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  16. Quiz Question:
    According to Plato, what kind of questions were Socrates only concerned with?

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  17. Quiz Question:
    What is the “worse part of philosophy”?

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  18. Discussion Question:
    How do we know what we see is real? How do we know it’s not an illusion, or a dream?

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    1. I love this question. What makes it so much fun is that the only right answer is, well, we don't know! I can't help but think of Leonardo DiCaprio's line in Inception, "Dreams feel real while we're in them. It's only after we wake up that we realize something was strange."

      That being said, I find it interesting that, while everyone knows this is a theoretical possibility, hardly anyone, if anyone at all, believes it is true. Why is that the case?

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    2. The simple answer is that we don't. There is absolutely no way to tell if what we see is real. I have had dreams that i have thought were 100% real before only to wake up. If what we see now is not real, then what is and will we ever know?

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  19. H1
    If I could turn invisible, I would have incredible amounts of fun. People watching would be fascinating. It would also be tempting to mess with people, although I hope that I would have enough moral compunction to consider other's mental health as more important than ghostly pranks.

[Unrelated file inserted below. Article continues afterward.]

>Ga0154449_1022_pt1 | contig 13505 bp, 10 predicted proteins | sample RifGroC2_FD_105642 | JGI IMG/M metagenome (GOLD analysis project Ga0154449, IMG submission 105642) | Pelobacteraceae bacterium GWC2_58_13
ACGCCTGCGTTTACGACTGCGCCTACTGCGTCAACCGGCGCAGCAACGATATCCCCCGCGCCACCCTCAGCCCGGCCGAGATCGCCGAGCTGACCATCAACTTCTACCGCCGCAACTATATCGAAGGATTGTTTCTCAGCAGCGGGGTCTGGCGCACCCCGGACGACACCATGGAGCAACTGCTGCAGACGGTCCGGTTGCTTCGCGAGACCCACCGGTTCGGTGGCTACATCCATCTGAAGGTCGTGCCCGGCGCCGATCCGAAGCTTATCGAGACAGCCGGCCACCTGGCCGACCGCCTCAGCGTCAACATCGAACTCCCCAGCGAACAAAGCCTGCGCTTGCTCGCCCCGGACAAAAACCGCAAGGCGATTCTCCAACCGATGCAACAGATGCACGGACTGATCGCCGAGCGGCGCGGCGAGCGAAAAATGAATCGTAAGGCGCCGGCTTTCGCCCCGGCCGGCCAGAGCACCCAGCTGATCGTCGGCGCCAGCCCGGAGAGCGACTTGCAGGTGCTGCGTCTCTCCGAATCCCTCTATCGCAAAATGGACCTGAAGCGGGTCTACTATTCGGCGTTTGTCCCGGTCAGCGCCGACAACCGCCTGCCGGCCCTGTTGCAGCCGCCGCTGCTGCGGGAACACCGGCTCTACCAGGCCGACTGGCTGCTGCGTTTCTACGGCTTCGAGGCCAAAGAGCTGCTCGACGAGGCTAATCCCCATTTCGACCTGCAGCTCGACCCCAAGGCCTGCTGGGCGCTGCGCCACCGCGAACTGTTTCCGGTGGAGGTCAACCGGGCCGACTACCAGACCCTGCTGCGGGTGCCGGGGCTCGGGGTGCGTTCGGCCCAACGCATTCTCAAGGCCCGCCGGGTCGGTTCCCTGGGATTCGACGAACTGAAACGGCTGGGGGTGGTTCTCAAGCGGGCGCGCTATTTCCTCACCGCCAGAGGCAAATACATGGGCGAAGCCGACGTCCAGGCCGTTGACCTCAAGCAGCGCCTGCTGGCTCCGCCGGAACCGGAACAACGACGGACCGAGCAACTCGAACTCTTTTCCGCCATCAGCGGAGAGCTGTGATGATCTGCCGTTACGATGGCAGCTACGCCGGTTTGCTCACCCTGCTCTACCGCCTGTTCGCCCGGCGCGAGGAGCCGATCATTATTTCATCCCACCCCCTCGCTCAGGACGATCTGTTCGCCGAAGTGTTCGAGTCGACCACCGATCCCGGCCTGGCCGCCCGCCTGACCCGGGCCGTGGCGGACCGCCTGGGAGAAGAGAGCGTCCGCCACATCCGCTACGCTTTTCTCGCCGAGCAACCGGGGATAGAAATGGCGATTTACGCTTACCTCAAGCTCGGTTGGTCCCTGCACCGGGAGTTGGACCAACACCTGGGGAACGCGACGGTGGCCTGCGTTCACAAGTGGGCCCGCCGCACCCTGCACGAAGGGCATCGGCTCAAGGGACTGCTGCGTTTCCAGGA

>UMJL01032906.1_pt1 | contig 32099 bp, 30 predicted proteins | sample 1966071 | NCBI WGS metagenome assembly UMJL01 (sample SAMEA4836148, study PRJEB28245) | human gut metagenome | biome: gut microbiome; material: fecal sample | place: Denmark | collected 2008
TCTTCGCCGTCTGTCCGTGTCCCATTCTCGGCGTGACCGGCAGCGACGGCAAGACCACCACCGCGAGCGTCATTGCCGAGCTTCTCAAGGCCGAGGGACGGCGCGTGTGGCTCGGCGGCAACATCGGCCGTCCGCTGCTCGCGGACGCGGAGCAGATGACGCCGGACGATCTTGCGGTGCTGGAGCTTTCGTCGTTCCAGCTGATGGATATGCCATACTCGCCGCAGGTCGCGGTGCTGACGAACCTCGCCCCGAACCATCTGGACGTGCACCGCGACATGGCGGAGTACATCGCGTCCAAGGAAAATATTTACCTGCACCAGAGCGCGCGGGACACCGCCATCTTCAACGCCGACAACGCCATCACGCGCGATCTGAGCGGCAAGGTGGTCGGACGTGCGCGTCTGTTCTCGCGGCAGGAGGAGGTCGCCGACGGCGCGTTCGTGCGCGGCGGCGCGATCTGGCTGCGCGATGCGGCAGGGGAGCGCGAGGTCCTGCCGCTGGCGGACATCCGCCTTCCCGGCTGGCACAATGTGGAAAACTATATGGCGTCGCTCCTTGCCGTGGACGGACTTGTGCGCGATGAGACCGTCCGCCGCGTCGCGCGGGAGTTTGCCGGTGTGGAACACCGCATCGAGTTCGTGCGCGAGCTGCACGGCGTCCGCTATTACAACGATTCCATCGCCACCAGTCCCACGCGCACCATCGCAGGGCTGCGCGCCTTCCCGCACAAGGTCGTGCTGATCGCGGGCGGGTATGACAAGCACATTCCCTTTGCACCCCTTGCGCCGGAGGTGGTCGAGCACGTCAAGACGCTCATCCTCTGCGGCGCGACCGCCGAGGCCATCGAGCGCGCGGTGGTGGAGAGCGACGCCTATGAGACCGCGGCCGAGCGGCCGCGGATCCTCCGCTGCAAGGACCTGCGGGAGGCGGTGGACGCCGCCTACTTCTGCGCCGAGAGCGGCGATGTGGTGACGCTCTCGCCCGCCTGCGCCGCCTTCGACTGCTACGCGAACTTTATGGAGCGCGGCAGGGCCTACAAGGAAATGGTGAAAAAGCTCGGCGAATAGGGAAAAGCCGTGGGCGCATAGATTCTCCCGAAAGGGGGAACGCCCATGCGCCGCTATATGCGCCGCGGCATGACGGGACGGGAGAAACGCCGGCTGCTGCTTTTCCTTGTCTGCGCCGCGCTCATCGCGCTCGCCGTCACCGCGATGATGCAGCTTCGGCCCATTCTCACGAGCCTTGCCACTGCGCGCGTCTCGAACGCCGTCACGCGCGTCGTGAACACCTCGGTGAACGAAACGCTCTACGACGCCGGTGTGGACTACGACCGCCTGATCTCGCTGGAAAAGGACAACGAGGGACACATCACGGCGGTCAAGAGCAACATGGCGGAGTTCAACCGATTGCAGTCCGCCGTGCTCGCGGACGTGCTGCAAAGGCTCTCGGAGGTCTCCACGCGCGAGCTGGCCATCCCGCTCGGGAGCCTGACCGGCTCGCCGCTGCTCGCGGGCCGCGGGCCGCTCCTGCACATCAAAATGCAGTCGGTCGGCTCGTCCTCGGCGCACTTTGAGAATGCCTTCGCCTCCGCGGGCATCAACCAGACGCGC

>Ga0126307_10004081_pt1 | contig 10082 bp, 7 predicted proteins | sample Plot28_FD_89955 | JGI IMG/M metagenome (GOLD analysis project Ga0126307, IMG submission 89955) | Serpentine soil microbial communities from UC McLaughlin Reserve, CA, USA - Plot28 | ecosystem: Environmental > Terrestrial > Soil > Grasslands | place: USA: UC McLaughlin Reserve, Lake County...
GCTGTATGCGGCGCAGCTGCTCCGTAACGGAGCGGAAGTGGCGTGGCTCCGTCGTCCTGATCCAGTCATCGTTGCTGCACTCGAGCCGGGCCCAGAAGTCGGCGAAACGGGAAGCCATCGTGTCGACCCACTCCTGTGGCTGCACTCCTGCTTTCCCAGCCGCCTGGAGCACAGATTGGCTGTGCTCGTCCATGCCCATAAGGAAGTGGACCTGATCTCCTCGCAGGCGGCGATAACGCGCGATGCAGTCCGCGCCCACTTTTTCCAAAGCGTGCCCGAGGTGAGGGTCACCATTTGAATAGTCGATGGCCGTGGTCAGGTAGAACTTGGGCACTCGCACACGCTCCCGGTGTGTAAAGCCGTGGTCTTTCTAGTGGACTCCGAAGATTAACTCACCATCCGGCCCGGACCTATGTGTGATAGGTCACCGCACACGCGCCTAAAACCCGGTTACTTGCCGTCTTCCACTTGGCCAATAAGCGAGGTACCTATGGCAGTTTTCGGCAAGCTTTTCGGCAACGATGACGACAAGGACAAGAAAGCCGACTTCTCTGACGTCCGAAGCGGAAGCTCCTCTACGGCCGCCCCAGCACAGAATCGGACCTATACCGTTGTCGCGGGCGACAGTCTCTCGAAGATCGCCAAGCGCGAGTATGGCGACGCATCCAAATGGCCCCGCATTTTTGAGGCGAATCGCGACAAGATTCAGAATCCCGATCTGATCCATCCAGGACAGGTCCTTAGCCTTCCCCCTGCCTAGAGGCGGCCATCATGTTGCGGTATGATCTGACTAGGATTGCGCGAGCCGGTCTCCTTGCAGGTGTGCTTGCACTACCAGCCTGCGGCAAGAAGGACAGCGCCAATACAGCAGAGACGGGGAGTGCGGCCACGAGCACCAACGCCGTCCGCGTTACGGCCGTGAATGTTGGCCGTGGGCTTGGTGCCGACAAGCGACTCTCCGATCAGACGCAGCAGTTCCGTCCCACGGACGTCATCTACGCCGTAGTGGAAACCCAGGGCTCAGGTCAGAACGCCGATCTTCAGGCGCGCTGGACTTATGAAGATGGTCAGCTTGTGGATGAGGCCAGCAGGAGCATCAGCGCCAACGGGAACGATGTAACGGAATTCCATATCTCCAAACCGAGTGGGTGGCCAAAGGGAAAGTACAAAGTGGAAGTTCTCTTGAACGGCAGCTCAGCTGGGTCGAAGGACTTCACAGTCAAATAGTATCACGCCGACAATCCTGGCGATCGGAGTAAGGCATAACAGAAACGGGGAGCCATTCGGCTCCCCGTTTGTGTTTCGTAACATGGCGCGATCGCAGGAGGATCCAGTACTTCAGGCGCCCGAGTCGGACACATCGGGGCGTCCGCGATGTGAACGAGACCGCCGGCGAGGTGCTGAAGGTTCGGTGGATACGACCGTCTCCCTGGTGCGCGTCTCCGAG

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  20. H1
    I think the Twin Earth experiment proves that meaning, while often subject to perspective, actually exists on its own. The people on both Earths think the same thoughts about a different substance. She shows that even though they're thought of as the same, they are factually different. From what I understand of it, I agree with Putnam's "semantic externalism."

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  21. H1
    Discussion Question: Do you agree with Goldstein that philosophical progress exists, and how does it stand in relation to the progress of science; equal or inferior?

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  22. H1
    http://thisibelieve.org/essay/16673/
    This essay is by Aldous Huxley, the author of Brave New World. He makes the point that using bad means to achieve a good end never works out, "I find that the means employed invariably determine the nature of the end achieved."

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  23. H1
    http://thisibelieve.org/essay/16936/
    I don't agree with Eleanor Roosevelt; she has the philosophy that no certainty can be reached, and that there's probably an afterlife, but who knows, and is it even that important? I think it's incredibly important to find out the truth to these answers, and that hoping for the best doesn't change reality to suit your wishes.

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  25. Discussion Question:
    Is philosophy dead?
    In the terms of it not progressing?
    (H1)

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  26. Is mathematics factual or a natural occurrence that we give meaning to? (Factual vs. Theoretical)

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  27. (H2) Pemo

    Response to DQ: If you woke up in bed surgically attached to a famous violinist, would you demand to be detached immediately?